Sinclair, TWC break off negotiations, station carriage in jeopardy


Sinclair Broadcast Group has been locked in retransmission negotiations with Time Warner Cable, negotiations which it has stated all month did not seem to be going well. Now it says TWC is refusing to negotiate further, after rejecting a proposed per-subscriber carriage fee increase of about a dime, without offering a counter-proposal. The stations are expected to disappear from TWC cable lineups as the ball falls in Times Square.

Earlier in December 2010, TWC had rejected arbitration unless a hearing was set up denying the arbitrator access to crucial financial information.

Sinclair said in a statement that it was offering TWC a deal that was equal or less than that agreed to by other TWC competitors, including satcasters DISH Network and DirecTV, and cable operators Charter and Mediacom. It was also asking for less than is paid many lesser-watched cable channels.

“We simply do not understand why Time Warner insists on being treated better than its competition,” stated Barry Faber, Sinclair’s Executive Vice President and General Counsel, “rather than accepting our equitable proposal to provide them equivalent or better pricing than is paid by their competition. It is particularly troubling that Time Warner would deprive its subscribers of the extremely popular programming broadcast by our television stations when the monthly per station increase we are seeking amounts to just ten cents per subscriber, an increase made necessary by rapidly increasing programming costs at our stations. With such a small increase we suspect that most of our loyal viewers would prefer that Time Warner Cable, which recently announced a fee increase of $3.00 per month in at least one market, stop acting on its threat to ‘Get Tough’ and we hope that these viewers will let Time Warner Cable know this by switching to alternative video providers, many of which charge less than Time Warner Cable and none of which are currently at risk of losing access to any of the stations involved.”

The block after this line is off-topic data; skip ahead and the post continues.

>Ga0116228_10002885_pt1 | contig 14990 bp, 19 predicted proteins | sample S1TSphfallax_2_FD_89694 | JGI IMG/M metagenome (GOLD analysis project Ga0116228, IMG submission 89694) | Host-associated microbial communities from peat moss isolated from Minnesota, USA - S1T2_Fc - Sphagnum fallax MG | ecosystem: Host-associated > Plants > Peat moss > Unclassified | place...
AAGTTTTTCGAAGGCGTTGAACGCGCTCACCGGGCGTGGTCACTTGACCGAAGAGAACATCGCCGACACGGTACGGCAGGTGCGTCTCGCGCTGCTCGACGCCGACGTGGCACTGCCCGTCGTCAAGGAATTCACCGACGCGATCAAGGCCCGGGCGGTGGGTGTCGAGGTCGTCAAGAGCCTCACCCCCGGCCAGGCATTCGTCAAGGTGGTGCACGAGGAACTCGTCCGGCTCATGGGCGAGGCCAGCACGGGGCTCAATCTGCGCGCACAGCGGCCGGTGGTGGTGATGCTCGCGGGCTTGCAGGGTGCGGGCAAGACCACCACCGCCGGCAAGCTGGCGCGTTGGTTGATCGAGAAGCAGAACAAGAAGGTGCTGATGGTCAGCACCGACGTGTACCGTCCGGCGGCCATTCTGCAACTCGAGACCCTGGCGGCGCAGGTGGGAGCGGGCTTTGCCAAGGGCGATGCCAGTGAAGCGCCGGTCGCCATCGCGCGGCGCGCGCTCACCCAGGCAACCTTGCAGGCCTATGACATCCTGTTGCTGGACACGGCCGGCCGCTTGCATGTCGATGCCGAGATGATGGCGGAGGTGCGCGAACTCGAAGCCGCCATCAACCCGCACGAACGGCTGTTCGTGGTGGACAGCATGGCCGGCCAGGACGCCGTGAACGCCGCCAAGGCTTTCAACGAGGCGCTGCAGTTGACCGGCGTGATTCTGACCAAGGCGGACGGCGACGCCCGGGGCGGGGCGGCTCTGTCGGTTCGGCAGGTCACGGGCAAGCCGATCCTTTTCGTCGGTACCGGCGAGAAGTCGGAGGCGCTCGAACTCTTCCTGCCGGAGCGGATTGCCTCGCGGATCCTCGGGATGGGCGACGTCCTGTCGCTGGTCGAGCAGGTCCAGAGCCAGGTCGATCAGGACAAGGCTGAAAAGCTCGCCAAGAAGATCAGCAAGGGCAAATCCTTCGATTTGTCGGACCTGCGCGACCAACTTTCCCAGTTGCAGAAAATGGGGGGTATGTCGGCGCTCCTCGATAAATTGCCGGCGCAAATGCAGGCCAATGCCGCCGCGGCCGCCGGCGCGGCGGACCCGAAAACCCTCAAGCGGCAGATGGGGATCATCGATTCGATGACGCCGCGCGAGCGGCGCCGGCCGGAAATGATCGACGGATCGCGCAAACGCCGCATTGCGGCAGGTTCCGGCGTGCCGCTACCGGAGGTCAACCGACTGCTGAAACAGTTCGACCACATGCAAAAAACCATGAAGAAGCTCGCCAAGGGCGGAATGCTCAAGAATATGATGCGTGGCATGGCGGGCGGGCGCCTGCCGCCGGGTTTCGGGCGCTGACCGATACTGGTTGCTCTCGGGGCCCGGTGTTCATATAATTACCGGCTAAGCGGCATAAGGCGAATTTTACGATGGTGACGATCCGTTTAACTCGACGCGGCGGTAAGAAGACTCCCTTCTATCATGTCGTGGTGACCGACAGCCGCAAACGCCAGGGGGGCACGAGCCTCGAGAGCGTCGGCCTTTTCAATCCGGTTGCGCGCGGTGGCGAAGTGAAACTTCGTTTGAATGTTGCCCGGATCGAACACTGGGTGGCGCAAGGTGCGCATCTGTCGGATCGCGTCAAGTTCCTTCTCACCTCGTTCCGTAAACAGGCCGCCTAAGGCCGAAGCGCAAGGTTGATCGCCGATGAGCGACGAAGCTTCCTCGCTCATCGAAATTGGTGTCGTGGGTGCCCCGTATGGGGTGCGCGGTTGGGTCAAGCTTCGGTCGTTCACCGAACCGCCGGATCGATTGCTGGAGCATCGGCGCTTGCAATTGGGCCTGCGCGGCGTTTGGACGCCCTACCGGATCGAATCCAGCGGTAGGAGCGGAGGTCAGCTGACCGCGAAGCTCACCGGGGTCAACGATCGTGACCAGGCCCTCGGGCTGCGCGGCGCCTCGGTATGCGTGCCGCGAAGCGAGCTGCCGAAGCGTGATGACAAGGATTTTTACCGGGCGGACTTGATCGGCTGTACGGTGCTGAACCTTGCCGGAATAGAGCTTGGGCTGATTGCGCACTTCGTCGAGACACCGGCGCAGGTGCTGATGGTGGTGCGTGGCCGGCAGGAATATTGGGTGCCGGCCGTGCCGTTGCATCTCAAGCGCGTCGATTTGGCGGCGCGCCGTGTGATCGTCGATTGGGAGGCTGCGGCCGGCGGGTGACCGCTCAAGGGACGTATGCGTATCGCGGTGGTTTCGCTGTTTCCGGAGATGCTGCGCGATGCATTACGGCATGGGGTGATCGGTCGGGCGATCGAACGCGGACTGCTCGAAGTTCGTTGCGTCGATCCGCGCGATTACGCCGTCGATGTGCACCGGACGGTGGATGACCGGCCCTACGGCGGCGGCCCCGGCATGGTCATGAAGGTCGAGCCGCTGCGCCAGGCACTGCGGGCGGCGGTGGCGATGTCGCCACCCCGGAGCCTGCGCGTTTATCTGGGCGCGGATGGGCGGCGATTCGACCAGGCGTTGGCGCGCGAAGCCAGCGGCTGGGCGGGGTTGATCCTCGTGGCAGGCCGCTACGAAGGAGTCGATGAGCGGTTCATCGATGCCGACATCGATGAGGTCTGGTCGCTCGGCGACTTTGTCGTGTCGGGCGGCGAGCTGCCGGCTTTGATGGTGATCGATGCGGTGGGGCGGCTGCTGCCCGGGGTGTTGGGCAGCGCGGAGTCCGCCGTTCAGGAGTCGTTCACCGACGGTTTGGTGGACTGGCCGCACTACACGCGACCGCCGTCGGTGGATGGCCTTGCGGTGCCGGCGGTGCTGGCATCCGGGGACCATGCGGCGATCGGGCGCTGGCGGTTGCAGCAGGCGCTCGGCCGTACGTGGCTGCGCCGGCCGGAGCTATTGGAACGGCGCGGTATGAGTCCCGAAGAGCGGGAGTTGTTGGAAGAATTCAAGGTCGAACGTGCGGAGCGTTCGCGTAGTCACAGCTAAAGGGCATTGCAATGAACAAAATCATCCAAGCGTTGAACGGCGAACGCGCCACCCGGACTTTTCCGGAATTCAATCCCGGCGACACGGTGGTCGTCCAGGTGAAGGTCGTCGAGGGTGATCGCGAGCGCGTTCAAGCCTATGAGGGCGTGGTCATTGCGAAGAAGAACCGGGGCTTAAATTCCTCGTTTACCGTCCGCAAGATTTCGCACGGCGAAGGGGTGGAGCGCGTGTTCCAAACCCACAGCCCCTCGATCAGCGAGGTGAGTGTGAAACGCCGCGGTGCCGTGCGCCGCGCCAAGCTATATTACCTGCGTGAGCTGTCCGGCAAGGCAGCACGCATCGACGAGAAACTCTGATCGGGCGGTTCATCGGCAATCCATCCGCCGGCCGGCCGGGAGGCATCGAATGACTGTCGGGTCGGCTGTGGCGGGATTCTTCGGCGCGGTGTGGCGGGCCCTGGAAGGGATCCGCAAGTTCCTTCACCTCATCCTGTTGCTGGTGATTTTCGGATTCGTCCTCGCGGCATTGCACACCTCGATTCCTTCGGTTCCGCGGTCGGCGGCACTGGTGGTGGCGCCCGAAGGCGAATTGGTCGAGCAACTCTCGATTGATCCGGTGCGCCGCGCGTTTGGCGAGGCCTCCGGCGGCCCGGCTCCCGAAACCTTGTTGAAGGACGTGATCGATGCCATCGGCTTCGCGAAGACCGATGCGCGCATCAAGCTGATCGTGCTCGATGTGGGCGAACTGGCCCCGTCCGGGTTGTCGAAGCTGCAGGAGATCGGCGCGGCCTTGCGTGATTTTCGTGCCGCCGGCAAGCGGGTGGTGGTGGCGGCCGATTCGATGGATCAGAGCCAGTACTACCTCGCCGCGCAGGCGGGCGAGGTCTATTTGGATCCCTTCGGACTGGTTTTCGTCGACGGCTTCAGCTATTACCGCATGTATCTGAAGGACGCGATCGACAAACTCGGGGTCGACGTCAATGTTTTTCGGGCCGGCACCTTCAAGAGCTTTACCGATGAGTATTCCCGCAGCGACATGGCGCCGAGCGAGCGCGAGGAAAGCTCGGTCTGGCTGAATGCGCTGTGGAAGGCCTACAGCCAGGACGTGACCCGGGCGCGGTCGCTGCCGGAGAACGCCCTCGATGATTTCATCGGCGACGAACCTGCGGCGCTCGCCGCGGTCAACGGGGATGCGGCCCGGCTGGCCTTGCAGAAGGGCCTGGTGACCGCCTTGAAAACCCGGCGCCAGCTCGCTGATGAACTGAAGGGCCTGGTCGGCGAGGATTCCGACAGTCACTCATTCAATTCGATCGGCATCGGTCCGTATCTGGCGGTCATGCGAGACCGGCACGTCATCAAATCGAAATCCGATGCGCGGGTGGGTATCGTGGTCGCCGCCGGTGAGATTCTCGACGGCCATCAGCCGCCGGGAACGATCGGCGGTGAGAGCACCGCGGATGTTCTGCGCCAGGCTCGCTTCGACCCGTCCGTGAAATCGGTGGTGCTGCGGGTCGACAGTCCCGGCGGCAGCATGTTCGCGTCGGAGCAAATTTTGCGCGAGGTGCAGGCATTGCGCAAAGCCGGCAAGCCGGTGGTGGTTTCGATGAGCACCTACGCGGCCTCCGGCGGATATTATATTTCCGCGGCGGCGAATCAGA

RBR-TVBR observation: It has seemed all along that some MVPDs have been playing hardball in hopes of getting favorable government intervention, both from the FCC and Congress. Broadcasters must never tire of pointing out that MVPDs want regulatory help when dealing with broadcasters, and at the same time want the government to stay out of it when they are dealing with competing programmers, exposing the hypocrisy and disingenuousness of their stance in this matter for all to see.